Distraught families of Sriwijaya Air victims visit Java Sea crash site - Metro US

Distraught families of Sriwijaya Air victims visit Java Sea crash site

Family members of the passengers of Sriwijaya Air flight SJ 182, which crashed into the sea, react while throwing flowers and petals from the deck of Indonesia's Naval ship KRI Semarang as they visit the site of the crash to pay their tribute

JAKARTA (Reuters) – Relatives of those killed in the Sriwijaya Air plane crash on Jan. 9 wept and threw red and white petals into the ocean on Friday after an Indonesian navy vessel took them to the site in the Java Sea where their loved ones perished.

Flight SJ 182 crashed minutes after take-off from Jakarta, killing all 62 people on board. Indonesian authorities on Thursday halted the search for victims, but said the hunt would continue for the jet’s cockpit voice recorder (CVR).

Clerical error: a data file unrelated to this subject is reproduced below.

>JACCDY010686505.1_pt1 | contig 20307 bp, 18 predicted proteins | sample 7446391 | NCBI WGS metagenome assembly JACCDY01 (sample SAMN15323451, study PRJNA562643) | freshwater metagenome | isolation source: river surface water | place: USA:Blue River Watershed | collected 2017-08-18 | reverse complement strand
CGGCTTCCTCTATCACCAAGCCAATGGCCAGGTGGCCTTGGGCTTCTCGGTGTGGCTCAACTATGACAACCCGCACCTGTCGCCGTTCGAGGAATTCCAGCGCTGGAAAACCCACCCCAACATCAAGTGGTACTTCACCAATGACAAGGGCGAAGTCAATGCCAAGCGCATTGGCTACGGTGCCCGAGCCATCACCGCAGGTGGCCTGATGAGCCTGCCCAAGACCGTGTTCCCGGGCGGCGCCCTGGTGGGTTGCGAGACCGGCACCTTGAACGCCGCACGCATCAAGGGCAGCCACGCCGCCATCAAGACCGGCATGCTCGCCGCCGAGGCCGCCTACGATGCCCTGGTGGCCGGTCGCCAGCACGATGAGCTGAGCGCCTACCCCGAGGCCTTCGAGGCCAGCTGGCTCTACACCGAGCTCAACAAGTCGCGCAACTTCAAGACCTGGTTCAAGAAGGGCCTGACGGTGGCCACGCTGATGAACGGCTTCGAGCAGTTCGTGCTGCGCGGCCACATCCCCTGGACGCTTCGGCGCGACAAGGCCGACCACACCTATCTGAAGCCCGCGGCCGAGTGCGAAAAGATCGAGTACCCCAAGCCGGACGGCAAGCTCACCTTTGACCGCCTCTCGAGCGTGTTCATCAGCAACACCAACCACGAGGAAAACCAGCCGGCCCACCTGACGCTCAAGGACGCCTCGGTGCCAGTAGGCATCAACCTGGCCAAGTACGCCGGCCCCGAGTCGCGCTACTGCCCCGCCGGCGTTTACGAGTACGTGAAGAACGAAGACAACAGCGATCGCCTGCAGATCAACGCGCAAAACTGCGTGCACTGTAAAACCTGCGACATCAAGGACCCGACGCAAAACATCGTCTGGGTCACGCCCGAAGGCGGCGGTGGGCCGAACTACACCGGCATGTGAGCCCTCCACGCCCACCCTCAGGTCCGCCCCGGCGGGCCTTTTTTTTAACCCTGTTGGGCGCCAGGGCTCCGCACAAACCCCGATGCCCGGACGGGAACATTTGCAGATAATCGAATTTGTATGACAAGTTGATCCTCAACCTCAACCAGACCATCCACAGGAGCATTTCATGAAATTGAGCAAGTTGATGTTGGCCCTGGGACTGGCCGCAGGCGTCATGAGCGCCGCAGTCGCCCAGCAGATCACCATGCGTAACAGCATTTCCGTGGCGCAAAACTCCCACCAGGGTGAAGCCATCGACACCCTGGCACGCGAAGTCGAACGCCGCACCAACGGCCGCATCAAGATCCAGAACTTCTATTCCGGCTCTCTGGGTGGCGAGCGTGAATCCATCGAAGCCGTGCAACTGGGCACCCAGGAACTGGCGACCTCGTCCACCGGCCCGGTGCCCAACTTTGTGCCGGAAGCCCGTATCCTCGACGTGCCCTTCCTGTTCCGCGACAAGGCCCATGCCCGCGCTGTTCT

“I recalled my brother’s face as I threw the flowers,” said Heri Purnomo, of his late brother Nurkholid Fatil Amin, a father of two. “Tears kept streaming down, it was as though his face was reflected from the sea’s surface.”

During the search and rescue operation in one of Indonesia’s worst aviation disasters, divers retrieved wreckage from the plane and remains of the victims, which have been taken to a police hospital for DNA identification.

“We hope from the body parts that have been found they can identify our brother,” Heri told reporters. “(So) we can bring his body to bury in Pontianak.”

Sriwijaya Air Chief Executive Jefferson Irwin Jauwena, who was also on board the navy vessel, said the entire airline was deeply saddened by the crash.

“We also lost our family in the Sriwijaya Air Group. I am personally devastated by this incident,” he said, noting the airline had pledged to provide assistance to the victim’s families.

Indonesian transport minister Budi Karya Sumadi announced on Wednesday the families would receive 1.25 billion Indonesian rupiah ($89,000) per relative killed in the crash.

Indonesia’s air accident investigator is probing whether a problem with the Boeing <BA.N? 737-500’s autothrottle system, which controls engine power automatically, contributed to the fatal crash.

(Reporting by Ed Davies; Editing by Raissa Kasolowsky)

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